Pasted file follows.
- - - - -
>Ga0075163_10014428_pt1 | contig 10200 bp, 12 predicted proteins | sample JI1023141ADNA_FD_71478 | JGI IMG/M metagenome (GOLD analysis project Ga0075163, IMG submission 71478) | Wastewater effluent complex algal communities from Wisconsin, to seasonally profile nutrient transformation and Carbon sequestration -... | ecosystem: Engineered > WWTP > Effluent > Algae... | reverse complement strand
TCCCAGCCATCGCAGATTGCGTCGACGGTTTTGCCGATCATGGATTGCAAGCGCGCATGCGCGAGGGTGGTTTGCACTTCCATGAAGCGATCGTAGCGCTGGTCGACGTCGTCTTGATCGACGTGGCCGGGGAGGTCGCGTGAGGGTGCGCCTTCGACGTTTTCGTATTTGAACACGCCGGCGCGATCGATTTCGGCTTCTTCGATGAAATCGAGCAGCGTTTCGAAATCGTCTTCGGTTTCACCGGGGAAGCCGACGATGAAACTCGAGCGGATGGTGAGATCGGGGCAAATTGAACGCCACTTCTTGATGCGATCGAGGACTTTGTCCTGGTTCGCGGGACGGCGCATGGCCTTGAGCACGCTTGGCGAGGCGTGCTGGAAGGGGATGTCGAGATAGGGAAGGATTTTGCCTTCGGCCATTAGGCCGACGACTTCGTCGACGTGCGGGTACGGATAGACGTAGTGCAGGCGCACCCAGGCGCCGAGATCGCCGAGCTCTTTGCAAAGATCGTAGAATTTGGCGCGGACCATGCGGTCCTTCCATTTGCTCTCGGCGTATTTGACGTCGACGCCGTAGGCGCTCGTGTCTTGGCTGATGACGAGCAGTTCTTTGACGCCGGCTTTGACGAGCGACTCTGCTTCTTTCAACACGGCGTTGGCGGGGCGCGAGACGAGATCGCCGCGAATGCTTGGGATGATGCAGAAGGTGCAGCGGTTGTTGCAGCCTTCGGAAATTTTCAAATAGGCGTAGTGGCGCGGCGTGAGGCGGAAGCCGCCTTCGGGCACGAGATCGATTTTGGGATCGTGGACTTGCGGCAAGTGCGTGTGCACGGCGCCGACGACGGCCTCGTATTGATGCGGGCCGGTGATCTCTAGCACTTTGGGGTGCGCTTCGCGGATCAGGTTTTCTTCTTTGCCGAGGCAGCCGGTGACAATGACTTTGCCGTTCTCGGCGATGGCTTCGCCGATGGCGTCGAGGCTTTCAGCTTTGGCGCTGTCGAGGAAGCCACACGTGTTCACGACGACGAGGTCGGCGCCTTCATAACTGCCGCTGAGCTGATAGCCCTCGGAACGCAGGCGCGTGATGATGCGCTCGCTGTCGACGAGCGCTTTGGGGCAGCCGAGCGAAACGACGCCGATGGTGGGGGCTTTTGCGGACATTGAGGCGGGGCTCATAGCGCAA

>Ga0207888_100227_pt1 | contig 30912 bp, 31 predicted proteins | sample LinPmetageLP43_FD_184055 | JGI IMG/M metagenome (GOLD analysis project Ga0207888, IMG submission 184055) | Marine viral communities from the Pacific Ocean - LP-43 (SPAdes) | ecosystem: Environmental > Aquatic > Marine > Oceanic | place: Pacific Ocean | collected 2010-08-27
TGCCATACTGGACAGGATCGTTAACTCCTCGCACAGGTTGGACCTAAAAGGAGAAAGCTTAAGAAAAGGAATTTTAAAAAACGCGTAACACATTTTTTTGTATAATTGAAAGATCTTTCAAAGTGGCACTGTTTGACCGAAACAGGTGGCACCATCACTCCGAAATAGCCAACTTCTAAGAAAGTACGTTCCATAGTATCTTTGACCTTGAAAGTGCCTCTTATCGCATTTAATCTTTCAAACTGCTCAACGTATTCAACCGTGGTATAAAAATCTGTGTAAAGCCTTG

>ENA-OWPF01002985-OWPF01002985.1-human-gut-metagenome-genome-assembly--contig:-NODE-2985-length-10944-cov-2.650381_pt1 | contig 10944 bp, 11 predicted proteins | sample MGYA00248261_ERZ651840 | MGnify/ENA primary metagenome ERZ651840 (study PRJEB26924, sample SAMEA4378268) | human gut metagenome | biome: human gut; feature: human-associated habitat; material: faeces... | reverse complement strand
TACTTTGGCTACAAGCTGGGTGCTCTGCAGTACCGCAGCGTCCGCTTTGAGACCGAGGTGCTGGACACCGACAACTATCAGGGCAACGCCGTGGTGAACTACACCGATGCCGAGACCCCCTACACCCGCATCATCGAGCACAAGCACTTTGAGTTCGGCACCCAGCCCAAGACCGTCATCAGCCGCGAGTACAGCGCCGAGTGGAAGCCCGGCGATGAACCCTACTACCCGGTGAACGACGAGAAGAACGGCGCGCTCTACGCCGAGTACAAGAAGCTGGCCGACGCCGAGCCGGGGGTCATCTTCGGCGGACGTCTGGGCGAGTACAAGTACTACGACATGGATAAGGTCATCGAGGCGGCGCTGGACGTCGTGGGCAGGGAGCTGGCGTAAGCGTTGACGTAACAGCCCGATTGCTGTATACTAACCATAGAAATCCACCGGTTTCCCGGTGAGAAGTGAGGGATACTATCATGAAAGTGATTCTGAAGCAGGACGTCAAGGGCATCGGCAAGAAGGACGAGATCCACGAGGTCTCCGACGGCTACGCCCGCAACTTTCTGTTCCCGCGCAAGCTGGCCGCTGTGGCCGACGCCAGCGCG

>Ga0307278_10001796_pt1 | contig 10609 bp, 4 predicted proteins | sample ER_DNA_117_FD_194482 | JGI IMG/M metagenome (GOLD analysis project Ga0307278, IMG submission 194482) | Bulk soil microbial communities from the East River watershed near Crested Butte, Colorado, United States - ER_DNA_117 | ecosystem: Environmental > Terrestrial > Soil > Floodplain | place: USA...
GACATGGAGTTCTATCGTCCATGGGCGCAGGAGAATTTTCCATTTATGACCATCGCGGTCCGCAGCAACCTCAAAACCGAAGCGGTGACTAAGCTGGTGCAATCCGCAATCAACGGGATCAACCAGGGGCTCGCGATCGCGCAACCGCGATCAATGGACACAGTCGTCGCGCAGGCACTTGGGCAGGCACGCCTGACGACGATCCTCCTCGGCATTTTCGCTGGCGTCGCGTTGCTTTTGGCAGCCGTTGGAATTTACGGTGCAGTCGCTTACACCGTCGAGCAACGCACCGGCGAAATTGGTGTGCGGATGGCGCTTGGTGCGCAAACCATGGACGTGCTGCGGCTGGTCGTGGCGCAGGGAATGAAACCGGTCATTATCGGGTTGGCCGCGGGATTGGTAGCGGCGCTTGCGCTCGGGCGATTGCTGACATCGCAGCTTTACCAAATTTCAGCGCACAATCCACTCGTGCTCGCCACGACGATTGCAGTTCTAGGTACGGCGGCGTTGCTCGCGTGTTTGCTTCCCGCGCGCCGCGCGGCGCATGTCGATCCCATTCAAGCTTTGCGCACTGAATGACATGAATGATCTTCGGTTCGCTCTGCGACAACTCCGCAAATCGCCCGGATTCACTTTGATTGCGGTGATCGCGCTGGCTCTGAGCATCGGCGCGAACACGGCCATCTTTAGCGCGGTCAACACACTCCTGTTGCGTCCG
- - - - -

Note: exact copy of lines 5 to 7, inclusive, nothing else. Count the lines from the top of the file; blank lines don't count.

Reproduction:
>ENA-OWPF01002985-OWPF01002985.1-human-gut-metagenome-genome-assembly--contig:-NODE-2985-length-10944-cov-2.650381_pt1 | contig 10944 bp, 11 predicted proteins | sample MGYA00248261_ERZ651840 | MGnify/ENA primary metagenome ERZ651840 (study PRJEB26924, sample SAMEA4378268) | human gut metagenome | biome: human gut; feature: human-associated habitat; material: faeces... | reverse complement strand
TACTTTGGCTACAAGCTGGGTGCTCTGCAGTACCGCAGCGTCCGCTTTGAGACCGAGGTGCTGGACACCGACAACTATCAGGGCAACGCCGTGGTGAACTACACCGATGCCGAGACCCCCTACACCCGCATCATCGAGCACAAGCACTTTGAGTTCGGCACCCAGCCCAAGACCGTCATCAGCCGCGAGTACAGCGCCGAGTGGAAGCCCGGCGATGAACCCTACTACCCGGTGAACGACGAGAAGAACGGCGCGCTCTACGCCGAGTACAAGAAGCTGGCCGACGCCGAGCCGGGGGTCATCTTCGGCGGACGTCTGGGCGAGTACAAGTACTACGACATGGATAAGGTCATCGAGGCGGCGCTGGACGTCGTGGGCAGGGAGCTGGCGTAAGCGTTGACGTAACAGCCCGATTGCTGTATACTAACCATAGAAATCCACCGGTTTCCCGGTGAGAAGTGAGGGATACTATCATGAAAGTGATTCTGAAGCAGGACGTCAAGGGCATCGGCAAGAAGGACGAGATCCACGAGGTCTCCGACGGCTACGCCCGCAACTTTCTGTTCCCGCGCAAGCTGGCCGCTGTGGCCGACGCCAGCGCG

>Ga0307278_10001796_pt1 | contig 10609 bp, 4 predicted proteins | sample ER_DNA_117_FD_194482 | JGI IMG/M metagenome (GOLD analysis project Ga0307278, IMG submission 194482) | Bulk soil microbial communities from the East River watershed near Crested Butte, Colorado, United States - ER_DNA_117 | ecosystem: Environmental > Terrestrial > Soil > Floodplain | place: USA...